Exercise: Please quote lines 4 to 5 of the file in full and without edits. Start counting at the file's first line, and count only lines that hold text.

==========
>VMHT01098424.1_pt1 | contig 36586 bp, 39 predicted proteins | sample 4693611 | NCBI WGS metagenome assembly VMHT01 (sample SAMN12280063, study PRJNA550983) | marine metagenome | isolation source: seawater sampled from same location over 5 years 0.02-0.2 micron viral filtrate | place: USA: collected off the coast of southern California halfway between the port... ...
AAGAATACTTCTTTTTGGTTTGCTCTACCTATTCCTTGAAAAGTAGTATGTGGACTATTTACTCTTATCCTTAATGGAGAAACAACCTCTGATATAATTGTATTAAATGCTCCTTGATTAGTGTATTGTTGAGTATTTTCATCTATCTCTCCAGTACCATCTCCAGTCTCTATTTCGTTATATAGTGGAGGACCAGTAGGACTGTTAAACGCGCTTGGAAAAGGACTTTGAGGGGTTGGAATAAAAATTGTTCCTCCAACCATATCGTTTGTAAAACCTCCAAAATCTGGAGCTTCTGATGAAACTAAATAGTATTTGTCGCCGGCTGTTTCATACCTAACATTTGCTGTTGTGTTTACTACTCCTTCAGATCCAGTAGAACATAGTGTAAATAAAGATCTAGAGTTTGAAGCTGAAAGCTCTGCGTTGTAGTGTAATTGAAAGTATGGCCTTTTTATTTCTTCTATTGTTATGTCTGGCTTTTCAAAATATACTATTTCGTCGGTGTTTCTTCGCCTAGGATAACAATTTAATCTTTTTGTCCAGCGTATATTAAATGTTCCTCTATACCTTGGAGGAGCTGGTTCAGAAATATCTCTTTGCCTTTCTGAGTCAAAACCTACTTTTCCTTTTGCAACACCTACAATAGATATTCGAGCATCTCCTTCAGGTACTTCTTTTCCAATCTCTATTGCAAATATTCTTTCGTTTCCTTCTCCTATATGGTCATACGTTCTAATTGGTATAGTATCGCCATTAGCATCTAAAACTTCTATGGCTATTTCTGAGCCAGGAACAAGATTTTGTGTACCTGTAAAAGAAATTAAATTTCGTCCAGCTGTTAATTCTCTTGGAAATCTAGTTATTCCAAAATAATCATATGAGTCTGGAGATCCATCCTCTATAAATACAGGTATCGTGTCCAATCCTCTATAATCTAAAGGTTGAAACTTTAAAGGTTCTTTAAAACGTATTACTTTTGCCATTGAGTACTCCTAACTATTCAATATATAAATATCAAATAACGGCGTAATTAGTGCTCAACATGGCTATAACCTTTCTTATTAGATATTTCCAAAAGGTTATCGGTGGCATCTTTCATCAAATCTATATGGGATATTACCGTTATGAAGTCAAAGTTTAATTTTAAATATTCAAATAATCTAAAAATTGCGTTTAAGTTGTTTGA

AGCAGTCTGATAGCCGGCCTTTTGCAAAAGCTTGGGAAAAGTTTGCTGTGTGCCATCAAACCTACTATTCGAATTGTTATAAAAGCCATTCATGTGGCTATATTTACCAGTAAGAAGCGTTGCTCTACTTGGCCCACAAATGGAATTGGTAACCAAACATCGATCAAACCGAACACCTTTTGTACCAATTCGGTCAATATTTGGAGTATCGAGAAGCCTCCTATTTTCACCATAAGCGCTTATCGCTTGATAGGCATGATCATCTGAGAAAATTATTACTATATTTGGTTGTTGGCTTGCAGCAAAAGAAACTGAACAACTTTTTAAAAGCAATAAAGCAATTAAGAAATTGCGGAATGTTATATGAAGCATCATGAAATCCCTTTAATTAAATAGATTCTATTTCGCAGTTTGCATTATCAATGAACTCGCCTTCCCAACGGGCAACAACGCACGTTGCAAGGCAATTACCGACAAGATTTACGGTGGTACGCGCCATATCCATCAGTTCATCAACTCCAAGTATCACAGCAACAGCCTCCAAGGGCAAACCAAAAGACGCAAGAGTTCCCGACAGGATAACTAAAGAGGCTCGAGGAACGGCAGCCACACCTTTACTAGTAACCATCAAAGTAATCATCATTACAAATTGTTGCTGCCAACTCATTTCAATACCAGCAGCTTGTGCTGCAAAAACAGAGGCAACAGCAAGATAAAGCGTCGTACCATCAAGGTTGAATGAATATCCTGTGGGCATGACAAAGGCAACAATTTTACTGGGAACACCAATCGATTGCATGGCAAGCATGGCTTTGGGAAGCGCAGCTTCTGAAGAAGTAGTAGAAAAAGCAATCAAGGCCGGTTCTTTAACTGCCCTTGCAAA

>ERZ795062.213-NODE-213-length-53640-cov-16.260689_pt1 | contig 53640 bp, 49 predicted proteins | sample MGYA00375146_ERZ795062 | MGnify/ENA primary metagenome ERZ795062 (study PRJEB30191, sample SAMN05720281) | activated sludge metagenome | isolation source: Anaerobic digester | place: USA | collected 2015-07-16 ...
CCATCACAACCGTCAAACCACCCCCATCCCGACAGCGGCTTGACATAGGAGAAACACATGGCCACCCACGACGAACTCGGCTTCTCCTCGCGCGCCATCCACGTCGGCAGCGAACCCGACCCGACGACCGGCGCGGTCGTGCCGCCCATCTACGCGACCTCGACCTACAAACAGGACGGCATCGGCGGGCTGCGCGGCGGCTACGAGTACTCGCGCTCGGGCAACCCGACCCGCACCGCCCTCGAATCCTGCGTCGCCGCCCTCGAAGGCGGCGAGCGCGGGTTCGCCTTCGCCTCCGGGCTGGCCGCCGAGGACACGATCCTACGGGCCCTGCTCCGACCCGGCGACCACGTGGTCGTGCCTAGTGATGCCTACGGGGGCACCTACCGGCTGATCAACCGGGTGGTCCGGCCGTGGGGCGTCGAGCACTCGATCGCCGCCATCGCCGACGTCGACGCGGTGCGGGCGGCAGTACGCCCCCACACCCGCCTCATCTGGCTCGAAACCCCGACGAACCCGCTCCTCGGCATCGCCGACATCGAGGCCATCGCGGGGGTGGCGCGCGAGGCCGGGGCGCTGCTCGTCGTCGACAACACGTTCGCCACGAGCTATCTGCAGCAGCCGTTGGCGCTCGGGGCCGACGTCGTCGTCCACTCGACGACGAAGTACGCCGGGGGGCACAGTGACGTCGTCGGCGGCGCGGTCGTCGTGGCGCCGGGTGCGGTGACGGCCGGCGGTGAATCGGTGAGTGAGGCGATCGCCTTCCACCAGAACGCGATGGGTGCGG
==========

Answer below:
>ERZ795062.213-NODE-213-length-53640-cov-16.260689_pt1 | contig 53640 bp, 49 predicted proteins | sample MGYA00375146_ERZ795062 | MGnify/ENA primary metagenome ERZ795062 (study PRJEB30191, sample SAMN05720281) | activated sludge metagenome | isolation source: Anaerobic digester | place: USA | collected 2015-07-16 ...
CCATCACAACCGTCAAACCACCCCCATCCCGACAGCGGCTTGACATAGGAGAAACACATGGCCACCCACGACGAACTCGGCTTCTCCTCGCGCGCCATCCACGTCGGCAGCGAACCCGACCCGACGACCGGCGCGGTCGTGCCGCCCATCTACGCGACCTCGACCTACAAACAGGACGGCATCGGCGGGCTGCGCGGCGGCTACGAGTACTCGCGCTCGGGCAACCCGACCCGCACCGCCCTCGAATCCTGCGTCGCCGCCCTCGAAGGCGGCGAGCGCGGGTTCGCCTTCGCCTCCGGGCTGGCCGCCGAGGACACGATCCTACGGGCCCTGCTCCGACCCGGCGACCACGTGGTCGTGCCTAGTGATGCCTACGGGGGCACCTACCGGCTGATCAACCGGGTGGTCCGGCCGTGGGGCGTCGAGCACTCGATCGCCGCCATCGCCGACGTCGACGCGGTGCGGGCGGCAGTACGCCCCCACACCCGCCTCATCTGGCTCGAAACCCCGACGAACCCGCTCCTCGGCATCGCCGACATCGAGGCCATCGCGGGGGTGGCGCGCGAGGCCGGGGCGCTGCTCGTCGTCGACAACACGTTCGCCACGAGCTATCTGCAGCAGCCGTTGGCGCTCGGGGCCGACGTCGTCGTCCACTCGACGACGAAGTACGCCGGGGGGCACAGTGACGTCGTCGGCGGCGCGGTCGTCGTGGCGCCGGGTGCGGTGACGGCCGGCGGTGAATCGGTGAGTGAGGCGATCGCCTTCCACCAGAACGCGATGGGTGCGG